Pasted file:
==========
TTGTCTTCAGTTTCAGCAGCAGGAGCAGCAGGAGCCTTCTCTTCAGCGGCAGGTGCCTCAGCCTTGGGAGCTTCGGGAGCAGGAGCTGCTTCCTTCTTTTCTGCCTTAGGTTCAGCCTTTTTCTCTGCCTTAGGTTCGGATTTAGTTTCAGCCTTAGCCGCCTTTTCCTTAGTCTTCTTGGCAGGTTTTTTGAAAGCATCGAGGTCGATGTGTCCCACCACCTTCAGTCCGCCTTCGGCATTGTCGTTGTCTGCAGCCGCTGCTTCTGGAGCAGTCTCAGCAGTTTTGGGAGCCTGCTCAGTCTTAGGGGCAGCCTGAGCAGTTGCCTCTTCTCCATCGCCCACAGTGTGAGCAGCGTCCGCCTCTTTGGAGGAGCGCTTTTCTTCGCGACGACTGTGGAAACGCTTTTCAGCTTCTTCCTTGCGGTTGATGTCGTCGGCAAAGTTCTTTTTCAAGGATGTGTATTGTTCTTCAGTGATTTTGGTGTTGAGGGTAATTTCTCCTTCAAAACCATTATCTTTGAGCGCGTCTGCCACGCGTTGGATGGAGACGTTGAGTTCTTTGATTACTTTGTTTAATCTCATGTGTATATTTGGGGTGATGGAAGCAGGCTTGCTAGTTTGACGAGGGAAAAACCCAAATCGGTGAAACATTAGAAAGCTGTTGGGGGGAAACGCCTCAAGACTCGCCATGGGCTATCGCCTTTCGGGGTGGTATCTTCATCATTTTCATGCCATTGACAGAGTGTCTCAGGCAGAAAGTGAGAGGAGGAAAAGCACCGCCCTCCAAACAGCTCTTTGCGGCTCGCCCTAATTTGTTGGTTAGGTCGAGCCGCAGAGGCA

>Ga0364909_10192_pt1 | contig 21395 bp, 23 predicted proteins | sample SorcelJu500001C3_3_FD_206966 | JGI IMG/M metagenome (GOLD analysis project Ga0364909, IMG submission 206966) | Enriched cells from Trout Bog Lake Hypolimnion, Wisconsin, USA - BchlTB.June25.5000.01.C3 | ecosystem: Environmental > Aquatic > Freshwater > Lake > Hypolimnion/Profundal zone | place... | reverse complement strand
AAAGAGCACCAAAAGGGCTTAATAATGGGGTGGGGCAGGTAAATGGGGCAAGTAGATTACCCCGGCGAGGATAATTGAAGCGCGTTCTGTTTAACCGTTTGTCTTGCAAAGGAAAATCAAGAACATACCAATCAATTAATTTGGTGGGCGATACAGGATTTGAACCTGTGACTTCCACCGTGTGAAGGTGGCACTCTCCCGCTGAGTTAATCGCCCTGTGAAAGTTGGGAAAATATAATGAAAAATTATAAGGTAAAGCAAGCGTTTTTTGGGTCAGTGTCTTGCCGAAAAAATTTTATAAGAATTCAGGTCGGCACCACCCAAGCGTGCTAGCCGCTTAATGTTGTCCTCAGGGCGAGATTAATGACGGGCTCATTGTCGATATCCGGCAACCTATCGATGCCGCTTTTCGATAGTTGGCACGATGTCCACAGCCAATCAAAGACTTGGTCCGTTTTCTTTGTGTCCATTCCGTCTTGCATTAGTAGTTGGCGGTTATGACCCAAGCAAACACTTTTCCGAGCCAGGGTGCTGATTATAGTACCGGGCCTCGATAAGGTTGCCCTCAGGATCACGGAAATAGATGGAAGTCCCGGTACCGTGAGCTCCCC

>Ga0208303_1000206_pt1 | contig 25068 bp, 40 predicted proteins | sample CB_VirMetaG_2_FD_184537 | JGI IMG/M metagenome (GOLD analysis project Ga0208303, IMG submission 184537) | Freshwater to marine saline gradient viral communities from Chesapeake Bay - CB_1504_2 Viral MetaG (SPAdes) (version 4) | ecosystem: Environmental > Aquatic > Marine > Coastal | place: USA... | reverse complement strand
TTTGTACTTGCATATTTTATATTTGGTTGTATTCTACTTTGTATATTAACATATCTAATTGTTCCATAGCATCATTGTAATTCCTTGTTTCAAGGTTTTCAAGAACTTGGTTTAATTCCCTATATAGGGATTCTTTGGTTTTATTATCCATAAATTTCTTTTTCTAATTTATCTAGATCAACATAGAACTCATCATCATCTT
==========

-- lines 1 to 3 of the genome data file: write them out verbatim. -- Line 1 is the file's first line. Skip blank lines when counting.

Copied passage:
TTGTCTTCAGTTTCAGCAGCAGGAGCAGCAGGAGCCTTCTCTTCAGCGGCAGGTGCCTCAGCCTTGGGAGCTTCGGGAGCAGGAGCTGCTTCCTTCTTTTCTGCCTTAGGTTCAGCCTTTTTCTCTGCCTTAGGTTCGGATTTAGTTTCAGCCTTAGCCGCCTTTTCCTTAGTCTTCTTGGCAGGTTTTTTGAAAGCATCGAGGTCGATGTGTCCCACCACCTTCAGTCCGCCTTCGGCATTGTCGTTGTCTGCAGCCGCTGCTTCTGGAGCAGTCTCAGCAGTTTTGGGAGCCTGCTCAGTCTTAGGGGCAGCCTGAGCAGTTGCCTCTTCTCCATCGCCCACAGTGTGAGCAGCGTCCGCCTCTTTGGAGGAGCGCTTTTCTTCGCGACGACTGTGGAAACGCTTTTCAGCTTCTTCCTTGCGGTTGATGTCGTCGGCAAAGTTCTTTTTCAAGGATGTGTATTGTTCTTCAGTGATTTTGGTGTTGAGGGTAATTTCTCCTTCAAAACCATTATCTTTGAGCGCGTCTGCCACGCGTTGGATGGAGACGTTGAGTTCTTTGATTACTTTGTTTAATCTCATGTGTATATTTGGGGTGATGGAAGCAGGCTTGCTAGTTTGACGAGGGAAAAACCCAAATCGGTGAAACATTAGAAAGCTGTTGGGGGGAAACGCCTCAAGACTCGCCATGGGCTATCGCCTTTCGGGGTGGTATCTTCATCATTTTCATGCCATTGACAGAGTGTCTCAGGCAGAAAGTGAGAGGAGGAAAAGCACCGCCCTCCAAACAGCTCTTTGCGGCTCGCCCTAATTTGTTGGTTAGGTCGAGCCGCAGAGGCA

>Ga0364909_10192_pt1 | contig 21395 bp, 23 predicted proteins | sample SorcelJu500001C3_3_FD_206966 | JGI IMG/M metagenome (GOLD analysis project Ga0364909, IMG submission 206966) | Enriched cells from Trout Bog Lake Hypolimnion, Wisconsin, USA - BchlTB.June25.5000.01.C3 | ecosystem: Environmental > Aquatic > Freshwater > Lake > Hypolimnion/Profundal zone | place... | reverse complement strand
AAAGAGCACCAAAAGGGCTTAATAATGGGGTGGGGCAGGTAAATGGGGCAAGTAGATTACCCCGGCGAGGATAATTGAAGCGCGTTCTGTTTAACCGTTTGTCTTGCAAAGGAAAATCAAGAACATACCAATCAATTAATTTGGTGGGCGATACAGGATTTGAACCTGTGACTTCCACCGTGTGAAGGTGGCACTCTCCCGCTGAGTTAATCGCCCTGTGAAAGTTGGGAAAATATAATGAAAAATTATAAGGTAAAGCAAGCGTTTTTTGGGTCAGTGTCTTGCCGAAAAAATTTTATAAGAATTCAGGTCGGCACCACCCAAGCGTGCTAGCCGCTTAATGTTGTCCTCAGGGCGAGATTAATGACGGGCTCATTGTCGATATCCGGCAACCTATCGATGCCGCTTTTCGATAGTTGGCACGATGTCCACAGCCAATCAAAGACTTGGTCCGTTTTCTTTGTGTCCATTCCGTCTTGCATTAGTAGTTGGCGGTTATGACCCAAGCAAACACTTTTCCGAGCCAGGGTGCTGATTATAGTACCGGGCCTCGATAAGGTTGCCCTCAGGATCACGGAAATAGATGGAAGTCCCGGTACCGTGAGCTCCCC